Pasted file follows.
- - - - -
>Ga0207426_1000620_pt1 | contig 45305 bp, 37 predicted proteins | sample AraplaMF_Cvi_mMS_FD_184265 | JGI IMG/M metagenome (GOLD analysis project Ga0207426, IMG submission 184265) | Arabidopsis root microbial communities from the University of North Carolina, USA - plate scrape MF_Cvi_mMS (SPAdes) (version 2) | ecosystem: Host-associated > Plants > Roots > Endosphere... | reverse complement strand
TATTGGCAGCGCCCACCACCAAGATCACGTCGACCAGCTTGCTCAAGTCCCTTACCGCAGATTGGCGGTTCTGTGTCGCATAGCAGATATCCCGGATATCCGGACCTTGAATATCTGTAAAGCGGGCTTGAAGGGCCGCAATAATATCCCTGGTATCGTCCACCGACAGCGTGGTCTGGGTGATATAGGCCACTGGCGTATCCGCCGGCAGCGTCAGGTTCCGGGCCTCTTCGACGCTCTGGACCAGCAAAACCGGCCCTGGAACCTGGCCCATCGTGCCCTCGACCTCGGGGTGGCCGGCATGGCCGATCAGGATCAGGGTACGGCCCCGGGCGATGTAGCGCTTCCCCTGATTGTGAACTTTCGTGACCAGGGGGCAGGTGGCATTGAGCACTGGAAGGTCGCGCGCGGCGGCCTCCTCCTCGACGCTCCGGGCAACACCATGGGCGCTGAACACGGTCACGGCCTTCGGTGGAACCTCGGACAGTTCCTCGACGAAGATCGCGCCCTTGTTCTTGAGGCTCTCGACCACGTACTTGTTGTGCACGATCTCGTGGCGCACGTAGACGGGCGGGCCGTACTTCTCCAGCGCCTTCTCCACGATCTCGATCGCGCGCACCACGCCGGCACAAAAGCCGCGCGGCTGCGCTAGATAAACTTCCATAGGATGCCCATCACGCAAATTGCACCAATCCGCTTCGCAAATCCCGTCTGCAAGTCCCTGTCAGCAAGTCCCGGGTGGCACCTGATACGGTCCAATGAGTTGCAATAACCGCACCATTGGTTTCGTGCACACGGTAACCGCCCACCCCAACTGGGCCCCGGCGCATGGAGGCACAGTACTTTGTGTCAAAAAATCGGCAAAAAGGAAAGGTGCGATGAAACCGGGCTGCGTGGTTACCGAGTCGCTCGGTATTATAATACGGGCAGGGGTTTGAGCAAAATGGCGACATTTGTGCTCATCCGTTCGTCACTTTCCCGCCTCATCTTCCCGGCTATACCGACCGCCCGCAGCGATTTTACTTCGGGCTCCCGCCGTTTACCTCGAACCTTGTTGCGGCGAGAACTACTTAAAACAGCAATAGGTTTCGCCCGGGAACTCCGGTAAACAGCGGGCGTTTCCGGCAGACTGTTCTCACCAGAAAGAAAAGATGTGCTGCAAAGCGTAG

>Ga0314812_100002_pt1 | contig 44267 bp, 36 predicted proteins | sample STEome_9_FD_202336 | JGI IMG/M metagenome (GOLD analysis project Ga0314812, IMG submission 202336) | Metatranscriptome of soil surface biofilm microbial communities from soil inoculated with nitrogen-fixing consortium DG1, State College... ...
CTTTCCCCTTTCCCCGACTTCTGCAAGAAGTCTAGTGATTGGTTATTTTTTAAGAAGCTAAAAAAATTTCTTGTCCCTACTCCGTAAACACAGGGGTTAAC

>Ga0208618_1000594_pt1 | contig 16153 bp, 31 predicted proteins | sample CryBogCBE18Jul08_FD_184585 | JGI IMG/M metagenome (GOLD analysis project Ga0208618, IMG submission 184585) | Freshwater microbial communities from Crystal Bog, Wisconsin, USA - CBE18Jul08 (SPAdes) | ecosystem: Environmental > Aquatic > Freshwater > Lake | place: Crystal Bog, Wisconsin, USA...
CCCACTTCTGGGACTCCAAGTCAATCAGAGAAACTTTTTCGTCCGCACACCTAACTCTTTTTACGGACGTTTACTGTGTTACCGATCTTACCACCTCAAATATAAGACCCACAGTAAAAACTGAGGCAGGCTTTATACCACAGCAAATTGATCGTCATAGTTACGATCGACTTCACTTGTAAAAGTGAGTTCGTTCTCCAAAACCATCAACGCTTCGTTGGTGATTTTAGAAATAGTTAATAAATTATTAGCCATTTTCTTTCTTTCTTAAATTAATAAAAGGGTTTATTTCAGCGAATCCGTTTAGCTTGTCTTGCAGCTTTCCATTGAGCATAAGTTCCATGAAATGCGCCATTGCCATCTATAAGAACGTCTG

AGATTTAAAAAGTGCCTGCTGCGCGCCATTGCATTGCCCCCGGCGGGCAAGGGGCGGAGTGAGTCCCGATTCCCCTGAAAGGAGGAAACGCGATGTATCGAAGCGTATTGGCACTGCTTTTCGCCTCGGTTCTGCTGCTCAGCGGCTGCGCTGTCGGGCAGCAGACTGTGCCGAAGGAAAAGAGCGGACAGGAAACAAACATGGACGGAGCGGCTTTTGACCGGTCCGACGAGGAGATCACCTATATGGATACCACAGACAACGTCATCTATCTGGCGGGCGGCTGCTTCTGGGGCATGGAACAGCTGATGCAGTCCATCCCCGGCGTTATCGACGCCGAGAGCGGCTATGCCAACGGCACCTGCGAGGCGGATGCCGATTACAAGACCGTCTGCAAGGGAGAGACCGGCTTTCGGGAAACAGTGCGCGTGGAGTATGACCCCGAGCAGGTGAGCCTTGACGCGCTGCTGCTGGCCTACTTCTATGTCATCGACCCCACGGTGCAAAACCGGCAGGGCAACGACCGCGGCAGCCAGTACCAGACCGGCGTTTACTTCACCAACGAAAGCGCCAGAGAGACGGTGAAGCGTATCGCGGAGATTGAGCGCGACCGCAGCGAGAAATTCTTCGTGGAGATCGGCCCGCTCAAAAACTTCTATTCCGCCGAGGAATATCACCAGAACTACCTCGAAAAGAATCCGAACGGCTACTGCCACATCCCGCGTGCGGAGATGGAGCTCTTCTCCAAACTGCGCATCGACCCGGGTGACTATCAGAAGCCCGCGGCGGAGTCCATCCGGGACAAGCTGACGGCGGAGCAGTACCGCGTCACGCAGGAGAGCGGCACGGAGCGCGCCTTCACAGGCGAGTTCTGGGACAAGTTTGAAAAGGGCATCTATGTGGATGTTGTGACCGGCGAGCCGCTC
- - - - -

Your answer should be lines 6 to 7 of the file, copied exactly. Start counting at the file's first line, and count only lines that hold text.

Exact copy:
CCCACTTCTGGGACTCCAAGTCAATCAGAGAAACTTTTTCGTCCGCACACCTAACTCTTTTTACGGACGTTTACTGTGTTACCGATCTTACCACCTCAAATATAAGACCCACAGTAAAAACTGAGGCAGGCTTTATACCACAGCAAATTGATCGTCATAGTTACGATCGACTTCACTTGTAAAAGTGAGTTCGTTCTCCAAAACCATCAACGCTTCGTTGGTGATTTTAGAAATAGTTAATAAATTATTAGCCATTTTCTTTCTTTCTTAAATTAATAAAAGGGTTTATTTCAGCGAATCCGTTTAGCTTGTCTTGCAGCTTTCCATTGAGCATAAGTTCCATGAAATGCGCCATTGCCATCTATAAGAACGTCTG

AGATTTAAAAAGTGCCTGCTGCGCGCCATTGCATTGCCCCCGGCGGGCAAGGGGCGGAGTGAGTCCCGATTCCCCTGAAAGGAGGAAACGCGATGTATCGAAGCGTATTGGCACTGCTTTTCGCCTCGGTTCTGCTGCTCAGCGGCTGCGCTGTCGGGCAGCAGACTGTGCCGAAGGAAAAGAGCGGACAGGAAACAAACATGGACGGAGCGGCTTTTGACCGGTCCGACGAGGAGATCACCTATATGGATACCACAGACAACGTCATCTATCTGGCGGGCGGCTGCTTCTGGGGCATGGAACAGCTGATGCAGTCCATCCCCGGCGTTATCGACGCCGAGAGCGGCTATGCCAACGGCACCTGCGAGGCGGATGCCGATTACAAGACCGTCTGCAAGGGAGAGACCGGCTTTCGGGAAACAGTGCGCGTGGAGTATGACCCCGAGCAGGTGAGCCTTGACGCGCTGCTGCTGGCCTACTTCTATGTCATCGACCCCACGGTGCAAAACCGGCAGGGCAACGACCGCGGCAGCCAGTACCAGACCGGCGTTTACTTCACCAACGAAAGCGCCAGAGAGACGGTGAAGCGTATCGCGGAGATTGAGCGCGACCGCAGCGAGAAATTCTTCGTGGAGATCGGCCCGCTCAAAAACTTCTATTCCGCCGAGGAATATCACCAGAACTACCTCGAAAAGAATCCGAACGGCTACTGCCACATCCCGCGTGCGGAGATGGAGCTCTTCTCCAAACTGCGCATCGACCCGGGTGACTATCAGAAGCCCGCGGCGGAGTCCATCCGGGACAAGCTGACGGCGGAGCAGTACCGCGTCACGCAGGAGAGCGGCACGGAGCGCGCCTTCACAGGCGAGTTCTGGGACAAGTTTGAAAAGGGCATCTATGTGGATGTTGTGACCGGCGAGCCGCTC